Definition of deadweight

Describing a pot played at such a pace as to just reach the pocket and drop in without hitting the back.

24 Random Essential Billiards Terms

To fail to make a legal shot.
This term is much like rain table and refers to a table is playing soggy due to humid conditions.
Skilled playing in which knowledge of ball speed, angles, post-impact trajectory, and other factors are used to gain position (i.e. a good leave) after the target ball is struck. The goals of position play are generally to ensure that the next shot is easy or at least makeable, and/or to play a safety in the advent of a miss (intentional or otherwise).
Nearly table-length distance between the cue ball and target object ball, or near cue and object balls and target pocket, i.e. a potentially difficult shot ("you sure left me a lot of green on that one").
The cloth covering the table.
Short for top spin, i.e. same as follow.
Chiefly British: The half of the table in which the object balls are racked (in games in which racked balls are used). This usage is conceptually opposite that in North America, where this end of the table is called the foot. In snooker, this is where the reds are racked, nearest the black spot; this is the area in which most of the game is usually played.
Chiefly American: Exactly the opposite of the above - the head end of the table. No longer in common usage.
The forward rotation of the cue ball that results from a follow shot. Also known as top spin or top, follow is applied to the cue ball by hitting it above its equator, causing it to spin more rapidly in the direction of travel than it would simply by rolling on the cloth from a center-ball hit. Follow speeds the cue ball up, and widens both the carom angle after contact with an object ball, and angle of reflection off a cushion.
A low hit on the cue ball (but not as low as normal draw), often used to change the cue ball's angle of deflection off the object ball.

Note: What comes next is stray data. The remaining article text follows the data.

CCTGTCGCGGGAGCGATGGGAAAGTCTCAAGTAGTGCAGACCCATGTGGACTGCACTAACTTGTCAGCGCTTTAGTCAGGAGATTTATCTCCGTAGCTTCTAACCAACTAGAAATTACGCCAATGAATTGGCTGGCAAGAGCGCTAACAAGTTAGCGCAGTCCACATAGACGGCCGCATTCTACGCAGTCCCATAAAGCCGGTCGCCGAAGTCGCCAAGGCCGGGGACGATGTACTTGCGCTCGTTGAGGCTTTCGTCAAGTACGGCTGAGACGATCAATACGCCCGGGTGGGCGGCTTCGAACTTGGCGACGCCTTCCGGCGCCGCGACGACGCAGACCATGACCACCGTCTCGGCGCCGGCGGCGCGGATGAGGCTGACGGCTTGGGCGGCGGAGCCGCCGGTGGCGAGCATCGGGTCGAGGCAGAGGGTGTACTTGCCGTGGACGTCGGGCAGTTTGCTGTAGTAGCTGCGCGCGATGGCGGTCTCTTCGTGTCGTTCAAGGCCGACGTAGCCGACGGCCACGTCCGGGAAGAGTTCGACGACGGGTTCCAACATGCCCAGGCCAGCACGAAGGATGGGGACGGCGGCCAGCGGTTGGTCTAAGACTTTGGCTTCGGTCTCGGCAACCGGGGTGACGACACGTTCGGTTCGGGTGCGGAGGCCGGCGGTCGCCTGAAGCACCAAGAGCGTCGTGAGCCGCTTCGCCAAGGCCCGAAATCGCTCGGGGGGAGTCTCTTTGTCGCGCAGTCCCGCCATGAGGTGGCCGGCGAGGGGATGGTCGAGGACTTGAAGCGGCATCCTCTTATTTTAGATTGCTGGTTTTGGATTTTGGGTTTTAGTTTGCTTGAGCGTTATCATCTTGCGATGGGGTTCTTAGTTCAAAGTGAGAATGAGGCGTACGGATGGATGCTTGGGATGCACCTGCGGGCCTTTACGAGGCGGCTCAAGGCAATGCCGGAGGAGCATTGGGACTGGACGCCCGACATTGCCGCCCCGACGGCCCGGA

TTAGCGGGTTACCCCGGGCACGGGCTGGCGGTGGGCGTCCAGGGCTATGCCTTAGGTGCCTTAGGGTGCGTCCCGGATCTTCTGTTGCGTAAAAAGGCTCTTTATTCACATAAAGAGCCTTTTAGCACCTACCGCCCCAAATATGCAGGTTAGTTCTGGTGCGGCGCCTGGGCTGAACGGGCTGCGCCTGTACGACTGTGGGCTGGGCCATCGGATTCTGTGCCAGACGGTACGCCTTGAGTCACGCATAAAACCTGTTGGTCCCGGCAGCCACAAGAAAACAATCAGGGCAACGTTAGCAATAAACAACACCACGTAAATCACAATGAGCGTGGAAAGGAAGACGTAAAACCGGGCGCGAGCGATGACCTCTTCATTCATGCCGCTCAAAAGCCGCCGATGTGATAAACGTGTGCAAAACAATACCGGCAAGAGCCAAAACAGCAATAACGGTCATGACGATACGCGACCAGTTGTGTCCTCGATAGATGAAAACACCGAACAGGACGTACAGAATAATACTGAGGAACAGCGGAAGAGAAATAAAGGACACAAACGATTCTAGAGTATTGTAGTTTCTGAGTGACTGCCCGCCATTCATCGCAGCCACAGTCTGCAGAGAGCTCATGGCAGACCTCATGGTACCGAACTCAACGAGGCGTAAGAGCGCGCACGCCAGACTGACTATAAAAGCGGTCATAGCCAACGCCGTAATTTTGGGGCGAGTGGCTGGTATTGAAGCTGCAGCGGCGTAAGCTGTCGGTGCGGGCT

Also pro side of the pocket and missing on the professional (or pro) side of the pocket. Sometimes "of the pocket" is left off the phrase. To err on the side of overcutting a difficult corner pocket cut shot rather than undercutting in nine ball; "missing on the professional side of the pocket." So called because experienced players understand that on a thin cut, overcutting the object ball to a corner pocket will far more often leave the object ball in an unfavorable position for the incoming opponent than will an undercut, which often leaves the object ball sitting in front of or nearby the pocket it had been intended for on a miss. By contrast, in eight-ball, except when both players are shooting at the 8 ball, the incoming player after a miss is shooting for different object balls, so this maxim does not apply, and the opposite may be good strategy as, if the object ball stays near the pocket through an undercut, it is advantageously positioned for a subsequent turn and may block the opponent's use of the pocket.
When complete focus allows you to execute quality billiards play with simplicity and seeming ease.
This is to watch a match with such intensity that there is worry, usually because of a wager on the game.
This is a type of shot that shows complete control over the object ball and the cue ball.
To play a shot with the stroke and speed that makes it easiest to pocket the object ball, even at the expense of sacrificing position.
The overall competition between two players, two pairs of players or two teams of players, usually consisting of a predetermined number of frames or games (sometimes organized into rounds).
Jargon for a tournament chart, showing which players are playing against whom and what the results are. Often shortened to card.
In snooker, a pot into any of the corner pockets where the cue ball had started in the opposite lengthwise half of the table. In other words, a pot in which the cue ball or object ball crosses an imaginary line joining the middle pockets.
Same as triple.
Australian: Defeated with all seven of one's object balls (in blackball or eight-ball) remaining on the table.
The placement of the balls, especially the cue ball, relative to the next planned shot. Also known as shape.
Powdered chalk housed in a cube. This chalk is rubbed into the tip of your cue to help with grip between the tip of the cue and the cue ball. This is more important to use if you are using a medium or hard tip, as opposed to a soft tip, which already provides some good grip. As a warning when purchasing a type of chalk, there is much debate over which chalk offers the best friction, so you best do your research!
In snooker, the second-highest value colour ball, being worth six points.
An imaginary line dividing the table into two equal halves lengthwise. It intersects the head string, center string and foot string at the head spot, center spot and foot spot, respectively.
Confederation Panamerica of Billiards
In snooker, the abandonment of a frame upon agreement between the players, so that the balls can be set up again and the frame restarted with no change to the score since the last completed frame. This is the result of situations, such as trading of containing safeties, where there is no foreseeable change to the pattern of shots being played, so the frame could go on indefinitely.
In pool, placing of the object balls back in the rack, after a foul break.
This describes when a player is trapped behind a ball. (n.) - This is also the amount of money a player is down after betting.